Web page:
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Just Passing Through

I want window valances. Not pretty, frilly delicate ones. Bold ones, with sharp lines. Possibly emerald, or in that family.

I also want new paint. My walls are white. Not stark. But the dulling gray white, that just makes you think off crumple generic tissues. I’d paint my dining room a neutral sort of yellow. I’d put mauve in my bedroom. And for my kids room I want one wall electric blue, the others a light shade. And really, I want one wall to be a cork board.

I also want a coffee table.

And light fixtures. I have no light fixtures, just bare bulbs. It’s a little to industrial looking to be hip.

It’s not about the money. Or the shallowness. I’d do it all in a heartbeat, if it was my house, but it’s not. It’s a rental; it would be foolish to invest in this space. I’m just passing through until my dream home (with too many windows) becomes my own. And until that happens, I’m happy to wait with bare windows.

There was this story about the Chofetz Chaim that I never fully appreciated. A visitor came and commented on his sparsely furnished home. The Chofetz Chaim inquired of his guest where his furniture was. The guest looked at him quizzically; I’m just a visitor, passing though. The Chofetz Chaim nodded in agreement. He too was just a visitor, passing though, waiting to go home, for Mashiach and Yerushlayim.

As a child, I was never the one shrieking along to the song “We want Mashiach, we want Mashiach now” not because I didn’t want it, but that I didn’t totally get it(also I’m not a shrieker, too self-conscious for that).  I’m not all there yet either.

But I’m not buying valances or painting, because I’m just passing through, waiting for my real home.

 
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Posted by on February 27, 2014 in Jewish, Musings

 

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Just In Time For The Halloween

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And people wonder why I make fun of Boro Park…

 
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Posted by on October 27, 2013 in Humor, Jewish, Writing

 

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It’s Just A Haircut

The PeklachIt was E’s upsherin on Sunday, and I still can’t stop looking at him. My son is transformed into a new person it seems. Until of course he opens his mouth and as my grandmother said you’d realize he’s “still the same brat”. But such a cute brat. Now that his distractive (and so beautiful) hair is gone, I’m drawn to his eyes. They are soulful. Wide, asking, deep, framed by long lashes, they are the entrance to his soul and world. And I think he’s gotten more mature. Even if I know that that’s all in my head – maybe it’ll turn into a self-fulfilling prophecy.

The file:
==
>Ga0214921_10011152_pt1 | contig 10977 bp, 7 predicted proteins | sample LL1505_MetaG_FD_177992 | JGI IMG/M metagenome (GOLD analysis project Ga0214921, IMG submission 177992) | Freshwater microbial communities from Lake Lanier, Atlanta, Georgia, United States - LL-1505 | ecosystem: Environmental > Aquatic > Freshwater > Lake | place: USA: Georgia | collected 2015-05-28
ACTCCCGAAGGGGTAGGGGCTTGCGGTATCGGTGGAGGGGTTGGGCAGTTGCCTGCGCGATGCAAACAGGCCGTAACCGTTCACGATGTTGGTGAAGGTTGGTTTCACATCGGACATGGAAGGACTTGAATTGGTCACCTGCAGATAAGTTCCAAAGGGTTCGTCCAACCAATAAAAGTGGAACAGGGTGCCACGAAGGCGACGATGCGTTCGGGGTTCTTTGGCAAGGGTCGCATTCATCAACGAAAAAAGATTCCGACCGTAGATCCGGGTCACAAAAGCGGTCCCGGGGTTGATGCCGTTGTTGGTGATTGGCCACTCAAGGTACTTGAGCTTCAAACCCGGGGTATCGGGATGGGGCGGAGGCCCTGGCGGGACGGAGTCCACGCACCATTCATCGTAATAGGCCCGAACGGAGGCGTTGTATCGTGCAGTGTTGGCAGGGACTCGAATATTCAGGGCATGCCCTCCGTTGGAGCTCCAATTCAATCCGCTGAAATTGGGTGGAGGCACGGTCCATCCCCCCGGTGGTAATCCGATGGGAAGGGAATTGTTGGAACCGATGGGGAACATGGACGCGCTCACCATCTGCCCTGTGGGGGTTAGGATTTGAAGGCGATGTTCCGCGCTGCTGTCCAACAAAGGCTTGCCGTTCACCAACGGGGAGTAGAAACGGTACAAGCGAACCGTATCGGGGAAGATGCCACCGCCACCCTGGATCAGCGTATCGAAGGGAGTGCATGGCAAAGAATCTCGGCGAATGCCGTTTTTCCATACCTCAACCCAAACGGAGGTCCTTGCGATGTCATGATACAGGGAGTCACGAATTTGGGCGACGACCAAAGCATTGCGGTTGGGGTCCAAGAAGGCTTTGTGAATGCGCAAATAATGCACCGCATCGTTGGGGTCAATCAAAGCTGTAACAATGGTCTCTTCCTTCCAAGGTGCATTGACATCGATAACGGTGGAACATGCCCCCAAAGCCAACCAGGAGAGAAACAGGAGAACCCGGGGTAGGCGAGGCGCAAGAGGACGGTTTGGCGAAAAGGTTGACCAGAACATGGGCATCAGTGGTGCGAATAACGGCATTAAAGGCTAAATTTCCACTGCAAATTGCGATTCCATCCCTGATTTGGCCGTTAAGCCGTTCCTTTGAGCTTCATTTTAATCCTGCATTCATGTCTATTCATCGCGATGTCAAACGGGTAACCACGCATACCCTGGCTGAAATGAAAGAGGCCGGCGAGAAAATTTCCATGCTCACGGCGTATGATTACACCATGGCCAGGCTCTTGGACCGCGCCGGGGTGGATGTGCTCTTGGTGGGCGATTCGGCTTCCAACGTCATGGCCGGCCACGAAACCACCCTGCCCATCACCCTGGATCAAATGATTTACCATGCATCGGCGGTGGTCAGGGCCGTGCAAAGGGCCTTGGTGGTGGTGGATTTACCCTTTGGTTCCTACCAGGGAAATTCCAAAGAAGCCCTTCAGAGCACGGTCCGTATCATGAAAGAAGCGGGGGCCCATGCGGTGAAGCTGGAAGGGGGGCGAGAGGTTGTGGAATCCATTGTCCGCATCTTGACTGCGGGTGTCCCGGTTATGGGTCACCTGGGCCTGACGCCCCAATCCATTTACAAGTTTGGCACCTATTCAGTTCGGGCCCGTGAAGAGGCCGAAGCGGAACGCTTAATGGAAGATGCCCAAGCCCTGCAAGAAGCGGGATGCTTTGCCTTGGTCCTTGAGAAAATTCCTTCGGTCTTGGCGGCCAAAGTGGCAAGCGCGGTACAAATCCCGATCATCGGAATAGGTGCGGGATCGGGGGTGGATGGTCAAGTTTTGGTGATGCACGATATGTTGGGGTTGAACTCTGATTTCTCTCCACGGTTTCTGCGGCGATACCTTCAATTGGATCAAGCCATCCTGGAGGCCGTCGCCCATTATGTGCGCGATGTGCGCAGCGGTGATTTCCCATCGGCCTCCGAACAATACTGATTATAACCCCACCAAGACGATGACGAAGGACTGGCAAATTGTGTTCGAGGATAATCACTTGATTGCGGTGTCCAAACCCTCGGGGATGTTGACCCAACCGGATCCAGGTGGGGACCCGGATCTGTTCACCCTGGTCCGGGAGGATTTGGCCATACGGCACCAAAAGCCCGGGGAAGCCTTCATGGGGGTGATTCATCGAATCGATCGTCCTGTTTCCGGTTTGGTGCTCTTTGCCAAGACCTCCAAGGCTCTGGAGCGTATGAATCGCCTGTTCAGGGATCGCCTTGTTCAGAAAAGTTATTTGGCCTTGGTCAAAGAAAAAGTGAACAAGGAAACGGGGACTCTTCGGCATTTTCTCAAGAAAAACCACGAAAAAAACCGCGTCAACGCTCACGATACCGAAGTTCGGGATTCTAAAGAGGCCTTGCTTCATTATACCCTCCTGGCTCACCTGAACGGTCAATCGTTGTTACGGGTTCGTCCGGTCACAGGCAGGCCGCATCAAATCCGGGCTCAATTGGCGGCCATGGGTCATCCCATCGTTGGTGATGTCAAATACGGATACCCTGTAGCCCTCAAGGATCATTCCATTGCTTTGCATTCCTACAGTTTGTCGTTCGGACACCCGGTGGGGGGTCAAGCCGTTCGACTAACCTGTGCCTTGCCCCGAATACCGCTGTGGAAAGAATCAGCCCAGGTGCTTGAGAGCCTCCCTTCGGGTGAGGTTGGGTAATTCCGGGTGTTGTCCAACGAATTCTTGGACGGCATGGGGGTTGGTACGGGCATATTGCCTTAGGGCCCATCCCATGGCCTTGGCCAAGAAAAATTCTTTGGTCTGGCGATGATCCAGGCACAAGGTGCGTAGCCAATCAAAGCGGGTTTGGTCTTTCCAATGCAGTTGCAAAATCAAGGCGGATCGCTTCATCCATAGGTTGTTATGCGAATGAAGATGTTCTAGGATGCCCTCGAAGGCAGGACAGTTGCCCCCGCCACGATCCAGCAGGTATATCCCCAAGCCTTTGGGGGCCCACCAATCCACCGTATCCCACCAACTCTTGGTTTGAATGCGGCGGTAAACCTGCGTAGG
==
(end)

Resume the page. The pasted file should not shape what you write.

Cutting his hair was very difficult for me. I was surprised, considering that I hadn’t wanted to leave his hair uncut and do the whole upsherin thing in the first place. But it wasn’t about the hair, it was about the person I knew to be my child. This is a transformative haircut. E doesn’t look like anything I know. I couldn’t even imagine what he’d look like afterward. While they cut his hair, yes, we all laughed that it was a shame for such beautiful hair to be wasted on a boy, but I preoccupied myself with taking pictures the whole time, lest the tears on the edge of my eyes break free of the rim. I did feel like I was losing my child as I knew him. And even though I know it’s the same E, with his finitive language, and inquisitive nature, on Sunday, he was a different person.

There we two moments where it crystallized and I had to turn my face away from the crowd. One, after all the men took their turn snipping off locks of hair, I stood in the back and looked at his hacked hair, and a loud flashing sign in my head read “It’s OVER. This stage is over”.

Naturally there’s a gradually passing from one stage of life to another, a shade of gray, or green, where the red and blue are changing, a mixing of the colors, with the shades starting lighter, fading into on another and gradually being completely transformative in hindsight. It happened in a moment here. It was hard.

And then about a minute into the real haircut, my mother in law (also the barber in this case) had trimmed away enough so you could see the curve and actual shape of the back of E’s head. It was so round and perfect. And I thought, I don’t this part of my son. I don’t know this boy.

Now of course logically, I recognize that he is the same exact person he was the day before, sans hair. He still manipulated his toilet training to get more candy, he still jumps off any surface possible, and still speaks in finite terms of, can’t and need. But he looks so different. So beautiful, yes. But so different than the child I know, that I can’t help but feel I need to get to know him all over again.

 
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Posted by on August 28, 2013 in Jewish, Musings

 

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Joining the Family Business

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Posted by on March 24, 2013 in Humor, Jewish

 

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Depressing Discoveries: The Sequel

The phone rings; it’s my mother.

“TYTT, don’t beat yourself up. You’re very busy, and stressed, so what if you didn’t write and made a cookbook for your sister instead.”

I breathed deeply, I love supportive mothers.

“You didn’t read the last paragraph did you, what I did was just a manifestation of an underlying trait which indicated a lack of passion in an area I thought it existed.

“Ye ye,” She brushed me off, “The cookbook was a one time thing, writing is not, apples and oranges.”

I smiled, maybe supportive mothers have a point.

“But there are always one-time things that get in the way.” I said tugging at the loose thread of her theory.

“Fine, don’t write, be a defeatist. What nareshkeit are you so busy with anyway?”

Well, if she put it that way…This is what I’m so busy with, or was so busy with – one of those pressing one-time things that spring me into action…